5. Lay the ground rules, so the speaker doesn’t have to. Inform the audience about the format for the talk; like whether there will there be an opportunity to ask questions, or if there is a Twitter hashtag they can use to comment on the talk. If there any specific rules, or things the audience needs to keep in mind, this is the time to say it.

Taking care of this means that the speaker can jump right into their topic seamlessly.

6. Make sure you know the title of the talk. Most speakers will have crafted the title of their talk very thoughtfully, choosing very specific words and phrase. Its title may be rigged in a way to make sure the audience remembers it or it may be a witty word play.

Respect the work the speaker has done in creating it, by sticking to it word-for-word.

7. Keep the introduction brief. Don’t overdo it. Long introductions are boring. Nobody has attended the talk to listen to the introducer go on and on. You do not need to give an outline of the speech, or give away the main message, leave that for the speaker to cover.

Never attempt to steal the show by making the introduction too long, or by going on tangents that are in no way related to talk. Get to the point, then get off stage.

7. Keep the introduction brief. Don’t overdo it. Long introductions are boring. Nobody has attended the talk to listen to the introducer go on and on. You do not need to give an outline of the speech, or give away the main message, leave that for the speaker to cover.

Never attempt to steal the show by making the introduction too long, or by going on tangents that are in no way related to talk. Get to the point, then get off stage.

8. Never hedge your bets: One of the worst things you can do is to try and skirt around potential negative backlash from the audience by avoiding committing yourself to the speaker’s message, leaving their authority in question.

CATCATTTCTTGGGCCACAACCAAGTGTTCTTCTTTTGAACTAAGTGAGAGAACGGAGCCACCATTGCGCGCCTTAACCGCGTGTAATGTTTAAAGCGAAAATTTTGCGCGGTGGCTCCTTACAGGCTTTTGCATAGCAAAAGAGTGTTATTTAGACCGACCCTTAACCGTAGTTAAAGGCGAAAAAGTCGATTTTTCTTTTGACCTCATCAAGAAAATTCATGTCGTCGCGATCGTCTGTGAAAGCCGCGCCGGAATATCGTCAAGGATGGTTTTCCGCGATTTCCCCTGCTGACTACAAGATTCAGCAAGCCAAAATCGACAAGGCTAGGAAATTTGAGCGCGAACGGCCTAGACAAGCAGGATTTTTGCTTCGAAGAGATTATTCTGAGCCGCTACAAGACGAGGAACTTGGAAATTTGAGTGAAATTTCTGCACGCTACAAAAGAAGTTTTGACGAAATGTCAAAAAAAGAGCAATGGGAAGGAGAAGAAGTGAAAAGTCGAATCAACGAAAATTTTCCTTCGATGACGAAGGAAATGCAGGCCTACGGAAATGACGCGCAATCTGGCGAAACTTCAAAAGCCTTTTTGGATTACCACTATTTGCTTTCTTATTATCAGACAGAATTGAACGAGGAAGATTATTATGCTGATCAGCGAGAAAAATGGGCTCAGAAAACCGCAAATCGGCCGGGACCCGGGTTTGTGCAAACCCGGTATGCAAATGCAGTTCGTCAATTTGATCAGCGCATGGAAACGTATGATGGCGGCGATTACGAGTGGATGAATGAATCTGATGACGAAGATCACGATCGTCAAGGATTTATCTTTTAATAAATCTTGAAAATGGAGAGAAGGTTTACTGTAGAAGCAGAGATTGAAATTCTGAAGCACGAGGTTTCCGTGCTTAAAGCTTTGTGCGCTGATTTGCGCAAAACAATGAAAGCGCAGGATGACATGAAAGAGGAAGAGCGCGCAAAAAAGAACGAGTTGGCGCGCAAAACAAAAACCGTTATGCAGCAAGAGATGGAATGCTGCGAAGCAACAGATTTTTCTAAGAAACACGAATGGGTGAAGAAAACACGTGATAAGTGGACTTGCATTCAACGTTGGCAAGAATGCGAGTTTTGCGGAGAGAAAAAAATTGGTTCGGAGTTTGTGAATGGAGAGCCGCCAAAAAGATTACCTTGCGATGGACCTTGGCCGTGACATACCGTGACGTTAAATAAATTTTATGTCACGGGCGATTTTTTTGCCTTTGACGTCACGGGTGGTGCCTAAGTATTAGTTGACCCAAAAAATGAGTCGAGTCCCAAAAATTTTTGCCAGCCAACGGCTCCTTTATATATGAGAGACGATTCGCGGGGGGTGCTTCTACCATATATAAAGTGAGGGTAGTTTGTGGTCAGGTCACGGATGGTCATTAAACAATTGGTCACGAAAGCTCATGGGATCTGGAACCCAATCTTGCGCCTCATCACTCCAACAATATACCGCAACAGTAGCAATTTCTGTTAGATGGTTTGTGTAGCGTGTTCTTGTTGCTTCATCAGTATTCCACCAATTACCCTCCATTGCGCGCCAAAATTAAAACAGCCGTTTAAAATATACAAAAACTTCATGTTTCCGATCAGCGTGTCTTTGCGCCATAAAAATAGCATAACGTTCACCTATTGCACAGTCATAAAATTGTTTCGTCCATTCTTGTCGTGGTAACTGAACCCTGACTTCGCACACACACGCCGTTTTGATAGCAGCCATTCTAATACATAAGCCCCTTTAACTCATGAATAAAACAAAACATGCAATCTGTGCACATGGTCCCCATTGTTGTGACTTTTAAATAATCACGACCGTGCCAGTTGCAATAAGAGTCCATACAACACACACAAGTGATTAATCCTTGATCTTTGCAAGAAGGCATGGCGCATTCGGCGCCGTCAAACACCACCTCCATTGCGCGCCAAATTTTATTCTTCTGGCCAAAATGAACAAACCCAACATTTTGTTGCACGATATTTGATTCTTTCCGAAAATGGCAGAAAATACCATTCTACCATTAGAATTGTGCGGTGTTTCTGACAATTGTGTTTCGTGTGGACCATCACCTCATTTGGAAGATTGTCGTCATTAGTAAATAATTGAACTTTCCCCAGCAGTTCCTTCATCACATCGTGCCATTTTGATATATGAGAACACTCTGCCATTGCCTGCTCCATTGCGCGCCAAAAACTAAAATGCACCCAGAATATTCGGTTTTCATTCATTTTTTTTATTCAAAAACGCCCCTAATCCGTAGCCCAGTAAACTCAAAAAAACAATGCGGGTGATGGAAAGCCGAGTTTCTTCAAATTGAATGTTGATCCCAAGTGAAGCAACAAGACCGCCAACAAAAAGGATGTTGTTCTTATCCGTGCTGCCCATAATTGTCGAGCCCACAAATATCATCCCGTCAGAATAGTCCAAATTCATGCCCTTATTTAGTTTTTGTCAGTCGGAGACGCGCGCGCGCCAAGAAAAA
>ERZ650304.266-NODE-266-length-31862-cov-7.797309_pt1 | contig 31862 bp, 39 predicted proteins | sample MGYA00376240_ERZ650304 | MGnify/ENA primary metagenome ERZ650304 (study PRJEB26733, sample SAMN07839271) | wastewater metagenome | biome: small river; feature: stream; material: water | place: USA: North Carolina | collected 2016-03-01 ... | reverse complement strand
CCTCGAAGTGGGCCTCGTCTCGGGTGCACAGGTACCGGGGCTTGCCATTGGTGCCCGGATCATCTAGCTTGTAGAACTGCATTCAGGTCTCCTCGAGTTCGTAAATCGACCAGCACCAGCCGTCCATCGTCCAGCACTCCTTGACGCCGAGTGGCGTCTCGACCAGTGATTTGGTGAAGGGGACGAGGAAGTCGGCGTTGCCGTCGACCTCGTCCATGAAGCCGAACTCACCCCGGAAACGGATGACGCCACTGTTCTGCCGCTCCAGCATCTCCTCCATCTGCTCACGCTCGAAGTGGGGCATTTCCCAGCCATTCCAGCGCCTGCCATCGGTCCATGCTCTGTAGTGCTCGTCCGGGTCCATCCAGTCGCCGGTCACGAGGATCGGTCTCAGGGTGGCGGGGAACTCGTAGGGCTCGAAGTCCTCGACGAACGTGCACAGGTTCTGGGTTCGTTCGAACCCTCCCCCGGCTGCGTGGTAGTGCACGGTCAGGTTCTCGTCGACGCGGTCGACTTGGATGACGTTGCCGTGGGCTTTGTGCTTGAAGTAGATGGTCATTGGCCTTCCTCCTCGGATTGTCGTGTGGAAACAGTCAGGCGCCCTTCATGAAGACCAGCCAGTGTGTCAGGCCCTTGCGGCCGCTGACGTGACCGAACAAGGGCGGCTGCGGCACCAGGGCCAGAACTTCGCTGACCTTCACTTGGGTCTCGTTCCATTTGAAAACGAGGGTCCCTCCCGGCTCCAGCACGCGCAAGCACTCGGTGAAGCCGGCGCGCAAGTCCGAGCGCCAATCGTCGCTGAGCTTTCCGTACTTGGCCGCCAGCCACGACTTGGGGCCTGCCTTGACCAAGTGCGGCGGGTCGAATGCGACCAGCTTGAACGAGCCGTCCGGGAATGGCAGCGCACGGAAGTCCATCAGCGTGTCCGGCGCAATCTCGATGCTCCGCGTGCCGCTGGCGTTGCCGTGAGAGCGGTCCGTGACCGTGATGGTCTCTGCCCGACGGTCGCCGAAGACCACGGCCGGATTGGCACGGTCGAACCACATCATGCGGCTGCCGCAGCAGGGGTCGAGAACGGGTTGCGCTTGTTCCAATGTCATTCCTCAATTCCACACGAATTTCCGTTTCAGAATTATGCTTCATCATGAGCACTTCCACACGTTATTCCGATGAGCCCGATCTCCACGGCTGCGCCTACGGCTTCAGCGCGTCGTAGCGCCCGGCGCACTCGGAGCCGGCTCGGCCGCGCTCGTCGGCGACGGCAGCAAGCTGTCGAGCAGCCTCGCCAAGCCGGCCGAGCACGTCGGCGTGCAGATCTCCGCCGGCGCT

Even if you are certain that there are people in the audience who will disagree with the message, do not bring it up in the introduction. For example, saying something along the lines of: “You may disagree with what the next speaker has to say, but I encourage you to hear them out” can directly undercut their message. Start, and stay, positive.

9. Cleanly wrap up the introduction. When you’ve gotten to the end of your introduction, always repeat the exact title of the presentation, and say their full name (correctly pronounced) again.

10. Give a bold welcome. A roaring applause will give your speaker a boost of confidence before they get on the stage, so always include an applause line (for example “Please join me in welcoming them to the stage!”)

Always remain as the focus of attention until the speaker assumes control. Wait for them to take centre stage, and shake their hand, but don’t stay longer than that, now you’ve done your job and it’s time to let them do theirs.

A great introduction can breath life, confidence and anticipation into the audience for the speaker about to get up on stage. Set the bar high, and put effort into how you come across and the core message you want to audience to hear.

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This was originally posted on the SpeakerHub blog.